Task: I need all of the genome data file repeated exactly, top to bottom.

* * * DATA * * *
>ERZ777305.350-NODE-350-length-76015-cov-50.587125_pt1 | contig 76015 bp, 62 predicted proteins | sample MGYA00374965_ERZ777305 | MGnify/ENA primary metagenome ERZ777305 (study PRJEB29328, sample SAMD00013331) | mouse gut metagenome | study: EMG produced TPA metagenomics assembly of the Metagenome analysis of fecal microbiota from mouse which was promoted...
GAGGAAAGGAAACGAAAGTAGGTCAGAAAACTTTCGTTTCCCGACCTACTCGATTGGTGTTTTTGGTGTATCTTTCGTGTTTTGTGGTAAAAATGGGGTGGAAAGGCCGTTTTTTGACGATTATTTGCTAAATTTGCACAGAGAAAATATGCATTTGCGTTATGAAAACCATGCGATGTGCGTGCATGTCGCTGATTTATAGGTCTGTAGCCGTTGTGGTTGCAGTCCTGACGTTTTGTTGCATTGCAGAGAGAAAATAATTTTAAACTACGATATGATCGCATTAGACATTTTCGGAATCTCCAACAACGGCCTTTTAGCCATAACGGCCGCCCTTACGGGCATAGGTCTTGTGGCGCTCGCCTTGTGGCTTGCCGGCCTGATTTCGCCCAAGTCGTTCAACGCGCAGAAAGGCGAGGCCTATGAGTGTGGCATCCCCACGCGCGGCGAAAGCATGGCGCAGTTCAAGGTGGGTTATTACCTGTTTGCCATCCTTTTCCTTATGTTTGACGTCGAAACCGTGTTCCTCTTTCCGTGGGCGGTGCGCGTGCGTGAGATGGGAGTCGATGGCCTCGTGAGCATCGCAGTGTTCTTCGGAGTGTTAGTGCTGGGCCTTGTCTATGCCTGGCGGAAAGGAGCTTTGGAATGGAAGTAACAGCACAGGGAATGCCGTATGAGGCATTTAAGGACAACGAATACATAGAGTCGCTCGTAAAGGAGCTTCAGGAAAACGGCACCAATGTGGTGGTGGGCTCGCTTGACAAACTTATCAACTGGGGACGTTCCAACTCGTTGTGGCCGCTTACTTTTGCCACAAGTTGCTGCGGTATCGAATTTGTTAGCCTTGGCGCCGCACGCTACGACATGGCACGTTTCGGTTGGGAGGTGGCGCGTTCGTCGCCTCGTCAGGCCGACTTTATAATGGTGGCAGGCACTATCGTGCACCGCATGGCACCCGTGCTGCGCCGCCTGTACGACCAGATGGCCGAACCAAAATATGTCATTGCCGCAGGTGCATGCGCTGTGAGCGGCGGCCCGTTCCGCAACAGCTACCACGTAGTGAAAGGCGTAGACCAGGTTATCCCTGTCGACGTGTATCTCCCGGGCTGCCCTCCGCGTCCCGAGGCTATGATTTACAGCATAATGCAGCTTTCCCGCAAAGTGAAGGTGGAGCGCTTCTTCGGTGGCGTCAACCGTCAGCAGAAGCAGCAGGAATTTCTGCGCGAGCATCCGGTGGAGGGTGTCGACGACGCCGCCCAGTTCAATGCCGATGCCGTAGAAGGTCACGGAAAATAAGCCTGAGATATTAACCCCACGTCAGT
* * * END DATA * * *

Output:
>ERZ777305.350-NODE-350-length-76015-cov-50.587125_pt1 | contig 76015 bp, 62 predicted proteins | sample MGYA00374965_ERZ777305 | MGnify/ENA primary metagenome ERZ777305 (study PRJEB29328, sample SAMD00013331) | mouse gut metagenome | study: EMG produced TPA metagenomics assembly of the Metagenome analysis of fecal microbiota from mouse which was promoted...
GAGGAAAGGAAACGAAAGTAGGTCAGAAAACTTTCGTTTCCCGACCTACTCGATTGGTGTTTTTGGTGTATCTTTCGTGTTTTGTGGTAAAAATGGGGTGGAAAGGCCGTTTTTTGACGATTATTTGCTAAATTTGCACAGAGAAAATATGCATTTGCGTTATGAAAACCATGCGATGTGCGTGCATGTCGCTGATTTATAGGTCTGTAGCCGTTGTGGTTGCAGTCCTGACGTTTTGTTGCATTGCAGAGAGAAAATAATTTTAAACTACGATATGATCGCATTAGACATTTTCGGAATCTCCAACAACGGCCTTTTAGCCATAACGGCCGCCCTTACGGGCATAGGTCTTGTGGCGCTCGCCTTGTGGCTTGCCGGCCTGATTTCGCCCAAGTCGTTCAACGCGCAGAAAGGCGAGGCCTATGAGTGTGGCATCCCCACGCGCGGCGAAAGCATGGCGCAGTTCAAGGTGGGTTATTACCTGTTTGCCATCCTTTTCCTTATGTTTGACGTCGAAACCGTGTTCCTCTTTCCGTGGGCGGTGCGCGTGCGTGAGATGGGAGTCGATGGCCTCGTGAGCATCGCAGTGTTCTTCGGAGTGTTAGTGCTGGGCCTTGTCTATGCCTGGCGGAAAGGAGCTTTGGAATGGAAGTAACAGCACAGGGAATGCCGTATGAGGCATTTAAGGACAACGAATACATAGAGTCGCTCGTAAAGGAGCTTCAGGAAAACGGCACCAATGTGGTGGTGGGCTCGCTTGACAAACTTATCAACTGGGGACGTTCCAACTCGTTGTGGCCGCTTACTTTTGCCACAAGTTGCTGCGGTATCGAATTTGTTAGCCTTGGCGCCGCACGCTACGACATGGCACGTTTCGGTTGGGAGGTGGCGCGTTCGTCGCCTCGTCAGGCCGACTTTATAATGGTGGCAGGCACTATCGTGCACCGCATGGCACCCGTGCTGCGCCGCCTGTACGACCAGATGGCCGAACCAAAATATGTCATTGCCGCAGGTGCATGCGCTGTGAGCGGCGGCCCGTTCCGCAACAGCTACCACGTAGTGAAAGGCGTAGACCAGGTTATCCCTGTCGACGTGTATCTCCCGGGCTGCCCTCCGCGTCCCGAGGCTATGATTTACAGCATAATGCAGCTTTCCCGCAAAGTGAAGGTGGAGCGCTTCTTCGGTGGCGTCAACCGTCAGCAGAAGCAGCAGGAATTTCTGCGCGAGCATCCGGTGGAGGGTGTCGACGACGCCGCCCAGTTCAATGCCGATGCCGTAGAAGGTCACGGAAAATAAGCCTGAGATATTAACCCCACGTCAGT